In case you hadn't yet noticed how crazy today's market is, allow me to illustrate: Early Thursday morning, economic bellwether and Motley Fool Stock Advisor anchor FedEx (NYSE:FDX) missed on third-quarter earnings, missed on revenue, and dropped its fourth-quarter guidance below the consensus.

The stock promptly soared 6.5%.

Bigger slices, smaller pie
FedEx executives accentuated the positive: "We believe we are taking market share and will be well poised for substantial profitability increases once the economy recovers." They also predicted: "We probably have hit the bottom." Much as I'd love to hop on the optimism wagon with them, I have some reservations about their statements. Let's take them one at a time.

Everybody wins! ('cept DHL)
Beginning with their claim of increased market share, you may recall that UPS (NYSE:UPS) made a similar boast last quarter. But if both FedEx and UPS took share, whom did they take it from?

FedEx answered that question obliquely, by lamenting that the company's "market share increased as we believe we captured more than our fair share of former DHL traffic." This tells me that FedEx and UPS achieved share gains not from superb business performance -- but simply from one competitor folding its cards and walking away.

"We probably have hit the bottom"
So FedEx says. And there's some basis for that statement: "Inventories are now being bled off and they will have to be restocked beginning later in the year." Taking a quick survey of some of the bigger names in retail, I confirmed that inventories are indeed down at certain players -- off 9% year over year at Home Depot, for example; down 12% at Sears Holdings (NASDAQ:SHLD).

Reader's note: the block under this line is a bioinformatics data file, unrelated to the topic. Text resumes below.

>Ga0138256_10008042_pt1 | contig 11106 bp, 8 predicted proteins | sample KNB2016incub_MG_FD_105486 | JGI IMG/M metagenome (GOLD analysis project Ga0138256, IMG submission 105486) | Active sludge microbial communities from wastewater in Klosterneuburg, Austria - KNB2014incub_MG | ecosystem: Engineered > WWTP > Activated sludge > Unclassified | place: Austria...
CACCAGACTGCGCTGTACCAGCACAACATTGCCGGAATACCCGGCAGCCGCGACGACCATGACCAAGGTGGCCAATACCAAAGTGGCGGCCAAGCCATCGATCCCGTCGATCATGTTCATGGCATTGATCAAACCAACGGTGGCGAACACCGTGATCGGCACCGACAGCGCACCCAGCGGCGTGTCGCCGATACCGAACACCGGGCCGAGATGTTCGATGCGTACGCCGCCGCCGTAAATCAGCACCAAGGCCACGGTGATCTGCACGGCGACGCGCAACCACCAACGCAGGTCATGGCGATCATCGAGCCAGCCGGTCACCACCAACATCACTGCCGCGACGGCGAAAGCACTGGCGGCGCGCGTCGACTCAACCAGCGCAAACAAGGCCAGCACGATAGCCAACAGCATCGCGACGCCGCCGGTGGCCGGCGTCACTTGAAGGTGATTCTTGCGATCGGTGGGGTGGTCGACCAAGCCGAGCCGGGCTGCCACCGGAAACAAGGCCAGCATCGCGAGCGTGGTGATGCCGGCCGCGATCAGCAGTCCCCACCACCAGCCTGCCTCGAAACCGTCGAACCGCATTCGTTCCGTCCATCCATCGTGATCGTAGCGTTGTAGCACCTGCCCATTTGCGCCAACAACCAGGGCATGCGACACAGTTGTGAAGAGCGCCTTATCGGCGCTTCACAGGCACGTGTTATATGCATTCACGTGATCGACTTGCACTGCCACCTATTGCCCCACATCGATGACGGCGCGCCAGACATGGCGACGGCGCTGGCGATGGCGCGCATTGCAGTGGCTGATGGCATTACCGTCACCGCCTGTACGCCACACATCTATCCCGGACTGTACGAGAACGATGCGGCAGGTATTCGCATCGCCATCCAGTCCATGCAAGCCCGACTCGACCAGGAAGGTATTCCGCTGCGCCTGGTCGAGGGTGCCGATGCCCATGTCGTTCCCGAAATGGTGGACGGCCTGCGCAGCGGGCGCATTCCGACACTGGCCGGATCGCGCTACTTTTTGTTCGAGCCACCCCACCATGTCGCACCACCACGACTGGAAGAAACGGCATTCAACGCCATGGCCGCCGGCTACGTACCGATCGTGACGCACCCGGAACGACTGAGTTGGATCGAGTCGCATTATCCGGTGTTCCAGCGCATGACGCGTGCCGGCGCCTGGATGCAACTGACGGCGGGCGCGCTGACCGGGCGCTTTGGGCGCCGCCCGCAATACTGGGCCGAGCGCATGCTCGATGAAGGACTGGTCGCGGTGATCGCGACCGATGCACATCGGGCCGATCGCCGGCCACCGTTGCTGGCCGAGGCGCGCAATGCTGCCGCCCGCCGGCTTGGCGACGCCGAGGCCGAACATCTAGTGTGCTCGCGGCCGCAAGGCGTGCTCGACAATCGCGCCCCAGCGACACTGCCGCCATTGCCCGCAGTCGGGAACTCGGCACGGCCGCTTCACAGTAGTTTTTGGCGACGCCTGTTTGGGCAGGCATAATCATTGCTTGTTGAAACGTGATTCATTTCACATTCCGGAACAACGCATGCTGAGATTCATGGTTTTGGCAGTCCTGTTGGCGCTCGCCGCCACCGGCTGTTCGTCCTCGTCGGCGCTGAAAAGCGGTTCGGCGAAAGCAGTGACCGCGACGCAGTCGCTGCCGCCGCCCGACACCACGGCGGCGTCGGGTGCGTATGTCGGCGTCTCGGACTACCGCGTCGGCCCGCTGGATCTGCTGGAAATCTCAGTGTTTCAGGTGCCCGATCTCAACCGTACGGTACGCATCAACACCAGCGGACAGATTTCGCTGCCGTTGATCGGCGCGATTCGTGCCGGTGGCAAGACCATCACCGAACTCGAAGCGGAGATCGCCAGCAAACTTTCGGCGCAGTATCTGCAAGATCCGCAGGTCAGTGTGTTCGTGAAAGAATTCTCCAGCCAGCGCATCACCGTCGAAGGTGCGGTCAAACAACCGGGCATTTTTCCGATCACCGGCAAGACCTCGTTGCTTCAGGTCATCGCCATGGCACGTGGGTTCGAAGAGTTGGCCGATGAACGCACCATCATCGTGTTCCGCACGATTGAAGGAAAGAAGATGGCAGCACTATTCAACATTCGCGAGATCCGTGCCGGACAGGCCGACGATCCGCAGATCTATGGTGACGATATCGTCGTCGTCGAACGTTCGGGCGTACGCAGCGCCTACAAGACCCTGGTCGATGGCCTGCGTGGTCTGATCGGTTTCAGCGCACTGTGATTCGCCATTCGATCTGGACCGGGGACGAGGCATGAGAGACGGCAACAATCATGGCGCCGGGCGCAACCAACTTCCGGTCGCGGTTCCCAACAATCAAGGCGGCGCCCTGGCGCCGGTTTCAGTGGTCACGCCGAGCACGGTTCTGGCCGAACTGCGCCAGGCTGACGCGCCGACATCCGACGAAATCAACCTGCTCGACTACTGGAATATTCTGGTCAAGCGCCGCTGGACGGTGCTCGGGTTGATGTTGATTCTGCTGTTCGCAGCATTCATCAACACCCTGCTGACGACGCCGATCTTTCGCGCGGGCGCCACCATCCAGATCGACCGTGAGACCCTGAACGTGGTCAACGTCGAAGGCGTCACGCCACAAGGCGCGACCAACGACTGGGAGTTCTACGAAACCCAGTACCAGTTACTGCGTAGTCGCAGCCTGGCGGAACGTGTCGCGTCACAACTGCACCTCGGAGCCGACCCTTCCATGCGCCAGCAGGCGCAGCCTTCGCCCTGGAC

That said, not everyone is slimming down. Best Buy's (NYSE:BBY) inventories, for example, swelled by 10%. And at least two companies, known to patronize FedEx, PC Mall (NASDAQ:MALL) and J. Crew (NYSE:JCG), showed jumps of 5% and 18%, respectively. That suggests to me that the need to restock is not urgent -- or everywhere.

Foolish final thought
If that's not enough to scare you, consider that FedEx "expects earnings to be $0.45 to $0.70 per diluted share in the fourth quarter, excluding any one-time charges." Sounds good, but the company also said that "cost-reduction actions [will] result in fourth quarter charges of approximately $100 million, excluding any potential asset impairment charges."

In other words, FedEx expects to earn $0.45 to $0.70 ... minus a significant charge for cost-reduction actions ... minus unspecified "asset impairment charges." Work the math, and I see a real risk that FedEx could report a meager profit, and possibly an adjusted loss. Maybe not as bad as last year's Q4 loss, but bad enough to make me wonder whether we've really hit bottom yet.